I always get asked if the Airwrap is "worth it" and it is if you have the money for it. It's always so hard to just say yes or no but it's truly an item I cannot live without and is worth the cost. It's definitely something different to get used to but once you get the hang of it, it's the absolute best. 

There are other "similar" items out there that people do love (that are a lot cheaper) like the Revlon or Drybar Styler. With this, it takes your damp hair to dry while smoothing it out but it can't do all that the Airwrap does. You can read my full review of the Airwap here on the blog. And yes, I've tried the longer barrels and still have them but they don't work that well and I do not recommend buying them.

Outside of the Airwrap, I use no other styling tools or products. I find that a lot of products make my hair more oily sooner and don't really help in any way I want them to, so I just avoid all together. Usually, after styling (when I curl using the Airwrap) I'll apply a small pump of MoroccanOil to my ends for shine and extra nourishment.

Next-Day(s) Routine: 

When it comes to keeping hair healthy in between washes (especially if you have oily hair like myself) it's all about your post-wash day routine. Spoiler alert: it as a lot of brushing lol. The main thing of note is a boar bristle brush. If you have the money, Mason Pearson has the top rated boar bristle brushes out there. But it will cost you! I personally use the Prose boar and nylon brush from an old sponsorship I did with them. Now do I think you need to be spending a lot of money on a boar bristle brush? Not really. There are some great (more affordable) ones out there -- especially from Amazon -- that have amazing reviews.

What I always suggest is to try out a more affordable option and if you find that you love it so much, later down the road you can purchase the more expensive version! I personally use a boar bristle and nylon brush since I have thinner and more tangle prone hair but a simple google search will help you decide what is best.

The benefits of a boar bristle brush are long with the main one being it does a really great job of taking the oils from your scalp and distributing them over your hair. The oils your hair produces are good and integral for your hair health but they can build up in one place (like your scalp) if not treated properly. Boar bristle brushes also do a really good job of picking up dirt and dust that your hair has collected throughout the day. It's like cleaning in between your washes! Boar bristles themselves are also really gentle on hair so it should cause less breakage and damage. 

So every morning and night I will brush and brush and brush my hair. I'll brush it at every angle and really focus on the scalp and moving any oils down and throughout. After I brush everything through (if I'm feeling up for it) I'll also give myself a little scalp massage. I probably do this about once a week. Just a few minutes moving around and massaging all over. This increases blood flow and encourages hair growth for thicker and longer hair.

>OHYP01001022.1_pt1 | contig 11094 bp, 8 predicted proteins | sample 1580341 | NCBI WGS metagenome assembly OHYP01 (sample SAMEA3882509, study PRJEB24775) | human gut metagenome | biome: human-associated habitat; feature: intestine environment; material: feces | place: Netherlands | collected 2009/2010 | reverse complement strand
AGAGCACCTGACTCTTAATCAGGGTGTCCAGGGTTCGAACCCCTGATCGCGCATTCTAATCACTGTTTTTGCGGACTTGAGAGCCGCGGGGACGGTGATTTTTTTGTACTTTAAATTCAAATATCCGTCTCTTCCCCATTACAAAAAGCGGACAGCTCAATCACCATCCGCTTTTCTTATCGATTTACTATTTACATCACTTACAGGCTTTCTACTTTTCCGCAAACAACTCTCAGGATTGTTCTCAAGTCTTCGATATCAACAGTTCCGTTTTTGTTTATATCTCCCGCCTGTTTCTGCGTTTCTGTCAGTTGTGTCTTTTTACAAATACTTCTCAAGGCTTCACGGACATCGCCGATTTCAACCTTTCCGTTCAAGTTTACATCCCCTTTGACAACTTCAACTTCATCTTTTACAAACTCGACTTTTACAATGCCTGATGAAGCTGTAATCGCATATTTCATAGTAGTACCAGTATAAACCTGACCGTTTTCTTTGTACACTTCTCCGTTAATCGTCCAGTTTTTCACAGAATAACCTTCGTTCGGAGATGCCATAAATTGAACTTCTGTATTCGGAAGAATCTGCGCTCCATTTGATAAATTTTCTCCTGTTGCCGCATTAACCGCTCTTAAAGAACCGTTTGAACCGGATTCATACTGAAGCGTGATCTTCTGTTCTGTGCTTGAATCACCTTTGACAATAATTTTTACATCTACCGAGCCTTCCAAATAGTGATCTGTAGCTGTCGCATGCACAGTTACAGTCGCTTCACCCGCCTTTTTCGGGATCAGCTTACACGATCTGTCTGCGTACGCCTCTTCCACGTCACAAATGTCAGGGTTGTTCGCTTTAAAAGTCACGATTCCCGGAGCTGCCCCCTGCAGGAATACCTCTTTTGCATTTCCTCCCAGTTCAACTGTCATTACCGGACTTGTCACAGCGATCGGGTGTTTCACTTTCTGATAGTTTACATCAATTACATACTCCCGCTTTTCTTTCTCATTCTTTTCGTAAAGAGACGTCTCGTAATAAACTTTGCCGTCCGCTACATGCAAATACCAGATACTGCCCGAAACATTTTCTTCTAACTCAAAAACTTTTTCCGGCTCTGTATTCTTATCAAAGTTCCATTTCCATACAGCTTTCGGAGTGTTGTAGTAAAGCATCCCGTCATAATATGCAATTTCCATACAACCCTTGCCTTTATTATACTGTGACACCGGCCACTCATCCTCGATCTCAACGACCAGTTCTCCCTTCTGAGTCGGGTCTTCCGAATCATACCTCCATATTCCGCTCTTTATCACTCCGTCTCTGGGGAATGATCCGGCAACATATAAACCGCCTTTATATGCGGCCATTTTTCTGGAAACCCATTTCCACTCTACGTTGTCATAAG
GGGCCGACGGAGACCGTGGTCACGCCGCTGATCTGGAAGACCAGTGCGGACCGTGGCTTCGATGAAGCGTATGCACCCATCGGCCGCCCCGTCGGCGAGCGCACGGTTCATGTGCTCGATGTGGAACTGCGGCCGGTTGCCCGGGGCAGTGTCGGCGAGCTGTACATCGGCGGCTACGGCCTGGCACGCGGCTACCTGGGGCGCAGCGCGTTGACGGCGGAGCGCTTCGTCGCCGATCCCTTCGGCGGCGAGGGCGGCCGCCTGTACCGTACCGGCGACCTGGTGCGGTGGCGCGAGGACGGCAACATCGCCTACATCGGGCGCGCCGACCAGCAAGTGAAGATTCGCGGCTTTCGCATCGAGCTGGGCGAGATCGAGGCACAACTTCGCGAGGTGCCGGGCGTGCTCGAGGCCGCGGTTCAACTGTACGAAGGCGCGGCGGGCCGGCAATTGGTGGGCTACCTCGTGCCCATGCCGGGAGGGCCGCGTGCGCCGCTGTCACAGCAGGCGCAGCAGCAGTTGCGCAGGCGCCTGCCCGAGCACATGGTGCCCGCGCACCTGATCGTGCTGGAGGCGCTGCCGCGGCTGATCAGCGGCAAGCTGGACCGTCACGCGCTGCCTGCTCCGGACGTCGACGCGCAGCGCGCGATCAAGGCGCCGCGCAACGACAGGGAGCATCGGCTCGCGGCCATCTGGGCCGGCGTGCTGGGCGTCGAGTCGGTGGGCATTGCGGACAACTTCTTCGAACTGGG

I'll brush a little more after the massage to detangle any knots I created and then clip it up into a very loose twist. I usually add a pump of MoroccanOil again to the ends to make sure they are nourished overnight and then I use these Drybar Clips and they are just about the only thing that holds all my hair up. I go to bed with it like that and over the night it usually falls out on it's own, which is fine. I'm pretty whatever about how my hair is overnight. I do use a Slip Silk pillowcase though! I love that for my hair and skin. Sometimes cotton can be too harsh. 

Dry Shampoo: 

I use dry shampoo as needed but I really have tried to cut back on it as much as possible. I used to go to bed with a full head of dry shampoo (without rubbing it in) to help absorb the oils as they come but I actually found that it was almost suffocating my scalp and then causing it to over produce oil. So I stopped that. I will use a lite amount (like less than a pump) around my hairline as needed for day 2 and 3. The early days I usually reach for Prose since it has a nice light weight formula and is somewhat better for my hair than others. Plus it is scentless which I really enjoy. 

For day 4 and on I will use the Drybar dry shampoo as needed -- usually only on the first day and then from there I will either cover it with a headband or just throw it up in a top knot. I like it because it's an aerosol so it's easy to apply and use. I hate the scent but it's the best out of all the ones I've tried (and I've tried them all). I like it the most because leaves the least amount of added texture. 

Oil Training: 

Everything I do above is to help "oil train" my hair to stop getting so oily so fast. It has helped for sure but it doesn't mean I still don’t get oily hair. It starts to creep in at the end of day 2 going on day 3 and gets worse from there. I don't ever think I'll be able to fully stop it from happening but it's a lot better than getting oily a few hours after wash. I think our hair is our hair and there's not much we can do about it but if we treat it right and give it what it needs, it will give back to us. 

Whew! Ok I think I covered just about everything -- and if not, wtf am I even doing?! I hope this is helpful for those reading it and if you have any further questions, drop them below or DM me